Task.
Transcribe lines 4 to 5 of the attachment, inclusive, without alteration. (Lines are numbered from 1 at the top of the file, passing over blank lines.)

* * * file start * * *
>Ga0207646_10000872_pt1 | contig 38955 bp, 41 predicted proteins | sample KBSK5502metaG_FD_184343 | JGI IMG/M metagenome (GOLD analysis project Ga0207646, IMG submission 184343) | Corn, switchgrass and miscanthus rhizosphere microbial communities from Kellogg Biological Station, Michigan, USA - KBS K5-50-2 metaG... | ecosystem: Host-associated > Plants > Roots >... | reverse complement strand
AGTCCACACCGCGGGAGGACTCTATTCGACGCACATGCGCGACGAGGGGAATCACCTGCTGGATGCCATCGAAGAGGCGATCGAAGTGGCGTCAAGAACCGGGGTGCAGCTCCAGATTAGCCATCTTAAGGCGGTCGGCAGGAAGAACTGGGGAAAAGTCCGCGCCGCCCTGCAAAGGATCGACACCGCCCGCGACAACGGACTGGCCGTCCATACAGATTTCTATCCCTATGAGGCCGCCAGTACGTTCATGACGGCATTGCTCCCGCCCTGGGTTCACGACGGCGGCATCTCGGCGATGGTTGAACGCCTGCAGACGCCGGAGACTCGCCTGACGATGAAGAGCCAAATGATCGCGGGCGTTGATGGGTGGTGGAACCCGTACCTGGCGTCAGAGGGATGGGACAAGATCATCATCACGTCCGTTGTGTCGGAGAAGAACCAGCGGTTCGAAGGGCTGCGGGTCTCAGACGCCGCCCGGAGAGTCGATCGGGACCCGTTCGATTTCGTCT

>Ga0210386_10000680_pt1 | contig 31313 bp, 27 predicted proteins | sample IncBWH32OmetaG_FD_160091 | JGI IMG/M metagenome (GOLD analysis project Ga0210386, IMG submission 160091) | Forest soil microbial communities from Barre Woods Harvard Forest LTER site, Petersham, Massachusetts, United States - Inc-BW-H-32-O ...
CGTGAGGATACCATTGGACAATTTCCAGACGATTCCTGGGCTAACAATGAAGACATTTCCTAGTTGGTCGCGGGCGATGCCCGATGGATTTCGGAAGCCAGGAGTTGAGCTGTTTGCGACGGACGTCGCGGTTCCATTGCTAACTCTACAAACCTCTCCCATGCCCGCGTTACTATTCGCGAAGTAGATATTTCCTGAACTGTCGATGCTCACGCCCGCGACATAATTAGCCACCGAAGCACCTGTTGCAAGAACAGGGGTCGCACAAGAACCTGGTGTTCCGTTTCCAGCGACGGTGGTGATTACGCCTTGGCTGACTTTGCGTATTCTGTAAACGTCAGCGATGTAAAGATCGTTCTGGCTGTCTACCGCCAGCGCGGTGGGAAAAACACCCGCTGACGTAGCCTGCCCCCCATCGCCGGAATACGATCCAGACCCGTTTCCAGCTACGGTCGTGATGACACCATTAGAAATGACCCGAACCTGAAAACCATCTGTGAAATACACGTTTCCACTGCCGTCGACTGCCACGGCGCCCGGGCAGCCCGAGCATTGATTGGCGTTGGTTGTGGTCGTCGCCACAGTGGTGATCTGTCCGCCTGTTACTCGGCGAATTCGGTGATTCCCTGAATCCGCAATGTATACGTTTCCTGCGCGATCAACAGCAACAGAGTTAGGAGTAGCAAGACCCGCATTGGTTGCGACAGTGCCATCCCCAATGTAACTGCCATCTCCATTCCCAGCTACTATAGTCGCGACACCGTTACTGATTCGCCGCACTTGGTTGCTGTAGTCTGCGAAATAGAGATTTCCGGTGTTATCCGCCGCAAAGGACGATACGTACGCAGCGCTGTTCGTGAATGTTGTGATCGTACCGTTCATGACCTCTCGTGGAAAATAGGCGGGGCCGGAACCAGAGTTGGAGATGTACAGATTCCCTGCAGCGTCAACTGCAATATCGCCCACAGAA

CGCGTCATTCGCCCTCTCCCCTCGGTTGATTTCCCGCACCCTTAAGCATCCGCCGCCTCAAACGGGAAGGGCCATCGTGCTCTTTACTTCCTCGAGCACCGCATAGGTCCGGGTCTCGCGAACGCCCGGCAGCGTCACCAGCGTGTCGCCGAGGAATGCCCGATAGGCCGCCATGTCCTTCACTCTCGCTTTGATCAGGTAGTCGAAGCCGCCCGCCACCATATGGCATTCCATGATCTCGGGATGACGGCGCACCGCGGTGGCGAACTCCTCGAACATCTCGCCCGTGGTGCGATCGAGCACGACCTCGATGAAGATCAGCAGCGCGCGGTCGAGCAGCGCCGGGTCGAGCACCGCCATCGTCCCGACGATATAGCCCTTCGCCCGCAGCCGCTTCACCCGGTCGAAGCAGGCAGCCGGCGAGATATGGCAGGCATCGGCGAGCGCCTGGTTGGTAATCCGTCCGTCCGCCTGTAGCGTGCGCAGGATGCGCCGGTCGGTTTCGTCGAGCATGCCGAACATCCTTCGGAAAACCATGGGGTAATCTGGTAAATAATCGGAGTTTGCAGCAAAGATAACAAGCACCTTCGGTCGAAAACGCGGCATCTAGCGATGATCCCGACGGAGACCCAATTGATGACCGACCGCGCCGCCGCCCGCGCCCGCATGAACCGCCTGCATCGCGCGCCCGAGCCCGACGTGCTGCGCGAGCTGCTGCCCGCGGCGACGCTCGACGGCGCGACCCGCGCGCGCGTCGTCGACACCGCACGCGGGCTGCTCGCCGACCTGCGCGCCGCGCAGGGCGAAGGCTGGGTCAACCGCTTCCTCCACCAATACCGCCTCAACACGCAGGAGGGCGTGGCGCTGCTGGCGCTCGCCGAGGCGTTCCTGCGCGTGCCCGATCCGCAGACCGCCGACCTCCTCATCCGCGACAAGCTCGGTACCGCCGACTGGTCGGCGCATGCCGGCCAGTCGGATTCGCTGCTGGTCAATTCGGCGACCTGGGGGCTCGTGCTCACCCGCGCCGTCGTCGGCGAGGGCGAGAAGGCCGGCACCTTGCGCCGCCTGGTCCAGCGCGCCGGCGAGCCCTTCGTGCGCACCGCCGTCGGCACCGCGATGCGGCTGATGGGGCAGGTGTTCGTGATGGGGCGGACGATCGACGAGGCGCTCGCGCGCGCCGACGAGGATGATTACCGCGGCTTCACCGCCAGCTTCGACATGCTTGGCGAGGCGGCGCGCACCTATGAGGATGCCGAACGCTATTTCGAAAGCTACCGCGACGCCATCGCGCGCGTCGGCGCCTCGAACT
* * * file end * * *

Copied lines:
CGTGAGGATACCATTGGACAATTTCCAGACGATTCCTGGGCTAACAATGAAGACATTTCCTAGTTGGTCGCGGGCGATGCCCGATGGATTTCGGAAGCCAGGAGTTGAGCTGTTTGCGACGGACGTCGCGGTTCCATTGCTAACTCTACAAACCTCTCCCATGCCCGCGTTACTATTCGCGAAGTAGATATTTCCTGAACTGTCGATGCTCACGCCCGCGACATAATTAGCCACCGAAGCACCTGTTGCAAGAACAGGGGTCGCACAAGAACCTGGTGTTCCGTTTCCAGCGACGGTGGTGATTACGCCTTGGCTGACTTTGCGTATTCTGTAAACGTCAGCGATGTAAAGATCGTTCTGGCTGTCTACCGCCAGCGCGGTGGGAAAAACACCCGCTGACGTAGCCTGCCCCCCATCGCCGGAATACGATCCAGACCCGTTTCCAGCTACGGTCGTGATGACACCATTAGAAATGACCCGAACCTGAAAACCATCTGTGAAATACACGTTTCCACTGCCGTCGACTGCCACGGCGCCCGGGCAGCCCGAGCATTGATTGGCGTTGGTTGTGGTCGTCGCCACAGTGGTGATCTGTCCGCCTGTTACTCGGCGAATTCGGTGATTCCCTGAATCCGCAATGTATACGTTTCCTGCGCGATCAACAGCAACAGAGTTAGGAGTAGCAAGACCCGCATTGGTTGCGACAGTGCCATCCCCAATGTAACTGCCATCTCCATTCCCAGCTACTATAGTCGCGACACCGTTACTGATTCGCCGCACTTGGTTGCTGTAGTCTGCGAAATAGAGATTTCCGGTGTTATCCGCCGCAAAGGACGATACGTACGCAGCGCTGTTCGTGAATGTTGTGATCGTACCGTTCATGACCTCTCGTGGAAAATAGGCGGGGCCGGAACCAGAGTTGGAGATGTACAGATTCCCTGCAGCGTCAACTGCAATATCGCCCACAGAA

CGCGTCATTCGCCCTCTCCCCTCGGTTGATTTCCCGCACCCTTAAGCATCCGCCGCCTCAAACGGGAAGGGCCATCGTGCTCTTTACTTCCTCGAGCACCGCATAGGTCCGGGTCTCGCGAACGCCCGGCAGCGTCACCAGCGTGTCGCCGAGGAATGCCCGATAGGCCGCCATGTCCTTCACTCTCGCTTTGATCAGGTAGTCGAAGCCGCCCGCCACCATATGGCATTCCATGATCTCGGGATGACGGCGCACCGCGGTGGCGAACTCCTCGAACATCTCGCCCGTGGTGCGATCGAGCACGACCTCGATGAAGATCAGCAGCGCGCGGTCGAGCAGCGCCGGGTCGAGCACCGCCATCGTCCCGACGATATAGCCCTTCGCCCGCAGCCGCTTCACCCGGTCGAAGCAGGCAGCCGGCGAGATATGGCAGGCATCGGCGAGCGCCTGGTTGGTAATCCGTCCGTCCGCCTGTAGCGTGCGCAGGATGCGCCGGTCGGTTTCGTCGAGCATGCCGAACATCCTTCGGAAAACCATGGGGTAATCTGGTAAATAATCGGAGTTTGCAGCAAAGATAACAAGCACCTTCGGTCGAAAACGCGGCATCTAGCGATGATCCCGACGGAGACCCAATTGATGACCGACCGCGCCGCCGCCCGCGCCCGCATGAACCGCCTGCATCGCGCGCCCGAGCCCGACGTGCTGCGCGAGCTGCTGCCCGCGGCGACGCTCGACGGCGCGACCCGCGCGCGCGTCGTCGACACCGCACGCGGGCTGCTCGCCGACCTGCGCGCCGCGCAGGGCGAAGGCTGGGTCAACCGCTTCCTCCACCAATACCGCCTCAACACGCAGGAGGGCGTGGCGCTGCTGGCGCTCGCCGAGGCGTTCCTGCGCGTGCCCGATCCGCAGACCGCCGACCTCCTCATCCGCGACAAGCTCGGTACCGCCGACTGGTCGGCGCATGCCGGCCAGTCGGATTCGCTGCTGGTCAATTCGGCGACCTGGGGGCTCGTGCTCACCCGCGCCGTCGTCGGCGAGGGCGAGAAGGCCGGCACCTTGCGCCGCCTGGTCCAGCGCGCCGGCGAGCCCTTCGTGCGCACCGCCGTCGGCACCGCGATGCGGCTGATGGGGCAGGTGTTCGTGATGGGGCGGACGATCGACGAGGCGCTCGCGCGCGCCGACGAGGATGATTACCGCGGCTTCACCGCCAGCTTCGACATGCTTGGCGAGGCGGCGCGCACCTATGAGGATGCCGAACGCTATTTCGAAAGCTACCGCGACGCCATCGCGCGCGTCGGCGCCTCGAACT